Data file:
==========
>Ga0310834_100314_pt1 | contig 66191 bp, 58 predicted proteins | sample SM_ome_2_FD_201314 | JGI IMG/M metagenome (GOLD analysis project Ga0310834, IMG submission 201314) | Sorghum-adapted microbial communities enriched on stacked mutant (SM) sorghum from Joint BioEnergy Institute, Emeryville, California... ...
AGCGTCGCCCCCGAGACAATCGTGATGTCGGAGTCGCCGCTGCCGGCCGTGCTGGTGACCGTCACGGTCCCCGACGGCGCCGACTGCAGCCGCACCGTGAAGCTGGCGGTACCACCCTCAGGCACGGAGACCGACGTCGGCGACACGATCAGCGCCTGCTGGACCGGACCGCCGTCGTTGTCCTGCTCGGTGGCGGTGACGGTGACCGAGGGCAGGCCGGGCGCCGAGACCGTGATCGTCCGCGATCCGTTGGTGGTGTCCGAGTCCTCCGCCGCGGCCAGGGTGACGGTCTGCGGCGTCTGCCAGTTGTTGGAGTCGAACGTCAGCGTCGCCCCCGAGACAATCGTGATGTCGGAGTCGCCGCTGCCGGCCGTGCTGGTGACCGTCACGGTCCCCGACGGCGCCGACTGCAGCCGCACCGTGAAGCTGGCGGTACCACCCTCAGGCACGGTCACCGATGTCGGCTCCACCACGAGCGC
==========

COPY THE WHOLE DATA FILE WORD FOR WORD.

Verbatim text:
>Ga0310834_100314_pt1 | contig 66191 bp, 58 predicted proteins | sample SM_ome_2_FD_201314 | JGI IMG/M metagenome (GOLD analysis project Ga0310834, IMG submission 201314) | Sorghum-adapted microbial communities enriched on stacked mutant (SM) sorghum from Joint BioEnergy Institute, Emeryville, California... ...
AGCGTCGCCCCCGAGACAATCGTGATGTCGGAGTCGCCGCTGCCGGCCGTGCTGGTGACCGTCACGGTCCCCGACGGCGCCGACTGCAGCCGCACCGTGAAGCTGGCGGTACCACCCTCAGGCACGGAGACCGACGTCGGCGACACGATCAGCGCCTGCTGGACCGGACCGCCGTCGTTGTCCTGCTCGGTGGCGGTGACGGTGACCGAGGGCAGGCCGGGCGCCGAGACCGTGATCGTCCGCGATCCGTTGGTGGTGTCCGAGTCCTCCGCCGCGGCCAGGGTGACGGTCTGCGGCGTCTGCCAGTTGTTGGAGTCGAACGTCAGCGTCGCCCCCGAGACAATCGTGATGTCGGAGTCGCCGCTGCCGGCCGTGCTGGTGACCGTCACGGTCCCCGACGGCGCCGACTGCAGCCGCACCGTGAAGCTGGCGGTACCACCCTCAGGCACGGTCACCGATGTCGGCTCCACCACGAGCGC